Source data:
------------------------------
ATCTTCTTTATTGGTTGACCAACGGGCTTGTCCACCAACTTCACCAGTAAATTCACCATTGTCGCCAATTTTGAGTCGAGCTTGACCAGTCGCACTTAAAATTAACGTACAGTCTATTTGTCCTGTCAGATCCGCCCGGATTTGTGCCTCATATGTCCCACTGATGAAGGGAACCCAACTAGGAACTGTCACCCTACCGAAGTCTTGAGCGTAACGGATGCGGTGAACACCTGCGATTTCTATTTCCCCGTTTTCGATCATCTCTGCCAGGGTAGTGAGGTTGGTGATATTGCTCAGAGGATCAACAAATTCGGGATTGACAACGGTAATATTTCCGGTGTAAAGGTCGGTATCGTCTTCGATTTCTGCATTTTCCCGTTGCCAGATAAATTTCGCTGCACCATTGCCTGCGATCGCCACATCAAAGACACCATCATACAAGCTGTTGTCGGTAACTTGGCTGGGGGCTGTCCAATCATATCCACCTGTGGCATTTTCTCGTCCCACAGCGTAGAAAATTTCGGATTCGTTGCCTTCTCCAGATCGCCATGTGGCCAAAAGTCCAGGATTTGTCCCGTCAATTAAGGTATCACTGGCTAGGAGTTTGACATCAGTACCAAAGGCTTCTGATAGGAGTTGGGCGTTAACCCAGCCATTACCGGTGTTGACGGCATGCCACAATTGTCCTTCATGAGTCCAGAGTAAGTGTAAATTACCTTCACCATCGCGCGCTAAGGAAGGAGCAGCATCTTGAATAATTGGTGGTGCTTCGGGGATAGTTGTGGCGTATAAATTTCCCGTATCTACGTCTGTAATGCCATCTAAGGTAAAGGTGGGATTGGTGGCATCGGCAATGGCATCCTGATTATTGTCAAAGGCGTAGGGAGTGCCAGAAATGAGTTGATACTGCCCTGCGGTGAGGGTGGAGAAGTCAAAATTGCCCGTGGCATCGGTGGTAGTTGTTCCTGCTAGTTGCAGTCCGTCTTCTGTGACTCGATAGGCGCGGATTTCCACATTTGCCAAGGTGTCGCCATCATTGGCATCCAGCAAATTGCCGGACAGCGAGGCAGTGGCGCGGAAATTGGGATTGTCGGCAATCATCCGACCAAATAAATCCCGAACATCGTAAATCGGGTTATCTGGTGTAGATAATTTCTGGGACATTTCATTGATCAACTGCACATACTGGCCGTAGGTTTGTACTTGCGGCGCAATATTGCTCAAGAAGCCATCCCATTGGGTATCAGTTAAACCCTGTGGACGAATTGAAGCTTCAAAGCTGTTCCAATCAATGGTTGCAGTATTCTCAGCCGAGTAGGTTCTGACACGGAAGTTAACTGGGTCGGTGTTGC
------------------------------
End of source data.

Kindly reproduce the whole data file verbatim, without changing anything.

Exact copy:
ATCTTCTTTATTGGTTGACCAACGGGCTTGTCCACCAACTTCACCAGTAAATTCACCATTGTCGCCAATTTTGAGTCGAGCTTGACCAGTCGCACTTAAAATTAACGTACAGTCTATTTGTCCTGTCAGATCCGCCCGGATTTGTGCCTCATATGTCCCACTGATGAAGGGAACCCAACTAGGAACTGTCACCCTACCGAAGTCTTGAGCGTAACGGATGCGGTGAACACCTGCGATTTCTATTTCCCCGTTTTCGATCATCTCTGCCAGGGTAGTGAGGTTGGTGATATTGCTCAGAGGATCAACAAATTCGGGATTGACAACGGTAATATTTCCGGTGTAAAGGTCGGTATCGTCTTCGATTTCTGCATTTTCCCGTTGCCAGATAAATTTCGCTGCACCATTGCCTGCGATCGCCACATCAAAGACACCATCATACAAGCTGTTGTCGGTAACTTGGCTGGGGGCTGTCCAATCATATCCACCTGTGGCATTTTCTCGTCCCACAGCGTAGAAAATTTCGGATTCGTTGCCTTCTCCAGATCGCCATGTGGCCAAAAGTCCAGGATTTGTCCCGTCAATTAAGGTATCACTGGCTAGGAGTTTGACATCAGTACCAAAGGCTTCTGATAGGAGTTGGGCGTTAACCCAGCCATTACCGGTGTTGACGGCATGCCACAATTGTCCTTCATGAGTCCAGAGTAAGTGTAAATTACCTTCACCATCGCGCGCTAAGGAAGGAGCAGCATCTTGAATAATTGGTGGTGCTTCGGGGATAGTTGTGGCGTATAAATTTCCCGTATCTACGTCTGTAATGCCATCTAAGGTAAAGGTGGGATTGGTGGCATCGGCAATGGCATCCTGATTATTGTCAAAGGCGTAGGGAGTGCCAGAAATGAGTTGATACTGCCCTGCGGTGAGGGTGGAGAAGTCAAAATTGCCCGTGGCATCGGTGGTAGTTGTTCCTGCTAGTTGCAGTCCGTCTTCTGTGACTCGATAGGCGCGGATTTCCACATTTGCCAAGGTGTCGCCATCATTGGCATCCAGCAAATTGCCGGACAGCGAGGCAGTGGCGCGGAAATTGGGATTGTCGGCAATCATCCGACCAAATAAATCCCGAACATCGTAAATCGGGTTATCTGGTGTAGATAATTTCTGGGACATTTCATTGATCAACTGCACATACTGGCCGTAGGTTTGTACTTGCGGCGCAATATTGCTCAAGAAGCCATCCCATTGGGTATCAGTTAAACCCTGTGGACGAATTGAAGCTTCAAAGCTGTTCCAATCAATGGTTGCAGTATTCTCAGCCGAGTAGGTTCTGACACGGAAGTTAACTGGGTCGGTGTTGC